Codiversification of a plant-insect mutualism in the Pacific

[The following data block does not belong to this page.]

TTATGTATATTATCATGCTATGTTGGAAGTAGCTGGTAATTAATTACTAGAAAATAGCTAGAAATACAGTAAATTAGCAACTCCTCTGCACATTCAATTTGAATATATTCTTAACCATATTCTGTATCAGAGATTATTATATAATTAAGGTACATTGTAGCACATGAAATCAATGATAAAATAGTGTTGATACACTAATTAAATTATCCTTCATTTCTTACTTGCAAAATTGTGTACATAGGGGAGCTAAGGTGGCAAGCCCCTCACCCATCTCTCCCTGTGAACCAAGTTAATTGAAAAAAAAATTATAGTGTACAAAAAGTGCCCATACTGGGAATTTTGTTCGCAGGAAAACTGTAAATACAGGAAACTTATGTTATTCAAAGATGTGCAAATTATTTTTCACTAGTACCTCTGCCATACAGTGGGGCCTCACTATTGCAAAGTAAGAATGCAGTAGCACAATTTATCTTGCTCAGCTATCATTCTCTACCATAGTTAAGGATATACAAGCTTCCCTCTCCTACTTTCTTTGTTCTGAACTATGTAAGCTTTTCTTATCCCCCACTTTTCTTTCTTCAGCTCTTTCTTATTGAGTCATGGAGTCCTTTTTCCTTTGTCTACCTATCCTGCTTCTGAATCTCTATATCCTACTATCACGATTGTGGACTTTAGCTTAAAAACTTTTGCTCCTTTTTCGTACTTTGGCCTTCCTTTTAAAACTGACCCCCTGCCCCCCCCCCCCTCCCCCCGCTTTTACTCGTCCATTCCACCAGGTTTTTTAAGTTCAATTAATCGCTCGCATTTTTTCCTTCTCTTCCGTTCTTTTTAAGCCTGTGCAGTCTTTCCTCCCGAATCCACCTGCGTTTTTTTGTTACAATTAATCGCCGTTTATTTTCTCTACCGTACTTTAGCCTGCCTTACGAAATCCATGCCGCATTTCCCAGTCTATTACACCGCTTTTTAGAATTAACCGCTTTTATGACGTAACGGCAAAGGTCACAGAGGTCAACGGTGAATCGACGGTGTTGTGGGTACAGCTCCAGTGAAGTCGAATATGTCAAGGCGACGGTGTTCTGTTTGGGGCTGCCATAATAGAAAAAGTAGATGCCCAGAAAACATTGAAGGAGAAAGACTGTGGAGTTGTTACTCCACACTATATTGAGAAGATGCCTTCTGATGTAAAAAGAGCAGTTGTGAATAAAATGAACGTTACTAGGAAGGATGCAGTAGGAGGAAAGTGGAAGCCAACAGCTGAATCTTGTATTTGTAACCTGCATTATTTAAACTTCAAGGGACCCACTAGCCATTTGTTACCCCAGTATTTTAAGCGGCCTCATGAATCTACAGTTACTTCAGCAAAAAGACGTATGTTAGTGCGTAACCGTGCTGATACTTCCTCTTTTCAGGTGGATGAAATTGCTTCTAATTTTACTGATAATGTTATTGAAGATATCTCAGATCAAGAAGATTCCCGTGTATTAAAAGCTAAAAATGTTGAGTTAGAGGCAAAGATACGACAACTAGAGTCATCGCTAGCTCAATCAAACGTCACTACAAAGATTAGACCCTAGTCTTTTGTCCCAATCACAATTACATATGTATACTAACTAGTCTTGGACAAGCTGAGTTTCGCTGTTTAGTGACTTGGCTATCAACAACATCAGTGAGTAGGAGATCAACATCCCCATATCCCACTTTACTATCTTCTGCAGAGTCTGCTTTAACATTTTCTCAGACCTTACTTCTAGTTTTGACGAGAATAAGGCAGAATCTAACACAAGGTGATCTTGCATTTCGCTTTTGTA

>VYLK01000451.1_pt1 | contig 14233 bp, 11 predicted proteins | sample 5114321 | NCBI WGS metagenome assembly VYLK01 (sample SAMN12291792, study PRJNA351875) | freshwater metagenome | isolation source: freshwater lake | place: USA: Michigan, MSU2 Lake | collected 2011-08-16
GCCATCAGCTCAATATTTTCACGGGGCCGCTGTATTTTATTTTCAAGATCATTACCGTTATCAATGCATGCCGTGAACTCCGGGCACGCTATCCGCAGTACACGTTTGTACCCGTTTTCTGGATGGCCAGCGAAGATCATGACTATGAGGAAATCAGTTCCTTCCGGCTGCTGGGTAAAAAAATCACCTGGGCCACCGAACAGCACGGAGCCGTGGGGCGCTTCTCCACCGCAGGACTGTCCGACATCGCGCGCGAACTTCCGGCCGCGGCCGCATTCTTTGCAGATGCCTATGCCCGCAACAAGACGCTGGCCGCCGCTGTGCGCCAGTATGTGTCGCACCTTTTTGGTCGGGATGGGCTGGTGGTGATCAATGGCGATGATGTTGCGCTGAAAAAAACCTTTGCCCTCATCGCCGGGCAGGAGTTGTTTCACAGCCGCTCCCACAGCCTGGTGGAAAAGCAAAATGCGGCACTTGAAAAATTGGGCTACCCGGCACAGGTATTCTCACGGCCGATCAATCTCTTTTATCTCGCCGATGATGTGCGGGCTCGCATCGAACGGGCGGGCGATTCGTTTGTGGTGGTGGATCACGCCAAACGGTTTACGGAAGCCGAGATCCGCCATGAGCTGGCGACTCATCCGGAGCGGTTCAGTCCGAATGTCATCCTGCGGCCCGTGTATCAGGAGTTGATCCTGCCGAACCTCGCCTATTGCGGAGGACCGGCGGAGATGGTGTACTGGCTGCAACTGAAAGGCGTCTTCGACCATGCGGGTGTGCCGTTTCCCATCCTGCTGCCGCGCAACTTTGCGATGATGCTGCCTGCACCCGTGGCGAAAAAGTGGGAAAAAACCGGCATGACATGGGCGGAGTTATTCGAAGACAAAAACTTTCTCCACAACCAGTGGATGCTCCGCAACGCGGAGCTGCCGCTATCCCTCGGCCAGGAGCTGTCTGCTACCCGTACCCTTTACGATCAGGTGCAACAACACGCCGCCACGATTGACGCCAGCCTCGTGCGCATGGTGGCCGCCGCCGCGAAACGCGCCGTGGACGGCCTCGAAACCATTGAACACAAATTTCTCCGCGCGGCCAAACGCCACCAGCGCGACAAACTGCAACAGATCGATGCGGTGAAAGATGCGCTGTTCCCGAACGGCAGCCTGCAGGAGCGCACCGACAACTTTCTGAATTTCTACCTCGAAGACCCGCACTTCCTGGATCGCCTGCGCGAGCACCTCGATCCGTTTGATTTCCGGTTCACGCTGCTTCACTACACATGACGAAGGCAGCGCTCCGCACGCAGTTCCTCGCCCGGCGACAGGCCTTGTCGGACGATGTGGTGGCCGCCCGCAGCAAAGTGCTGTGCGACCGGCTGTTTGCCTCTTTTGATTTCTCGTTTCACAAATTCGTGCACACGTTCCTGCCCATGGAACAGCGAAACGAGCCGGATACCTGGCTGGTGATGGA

I am interested in the role of coevolution (reciprocal natural selection) in generating biological diversity. Although biodiversity (especially in the tropics) is often attributed to extreme ecological specialization and coevolution, we have a poor understanding of the mechanisms by which coevolution might contribute to speciation and higher-level diversification. To address these questions, my dissertation research focuses on the phylogenetics of Epicephala moths (Lepidoptera: Gracillariidae) and Glochidion trees (Phyllanthaceae; Euphorbiaceae sensu lato) in the Pacific islands. The obligate mutualism between Epicephala and Glochidion is similar to the better-known mutualisms between fig wasps and figs, or between yucca moths and yuccas. Epicephala females actively pollinate Glochidion flowers and then lay their eggs in the flowers’ ovaries, so that their larvae feed on the developing seeds (Kato et al. 2003 PNAS). These mutualist partners show extremely high species specificity, such that to a first approximation, each Glochidion species relies on only one or two Epicephala species, and vice versa (Kawakita and Kato 2006 Mol. Ecol.).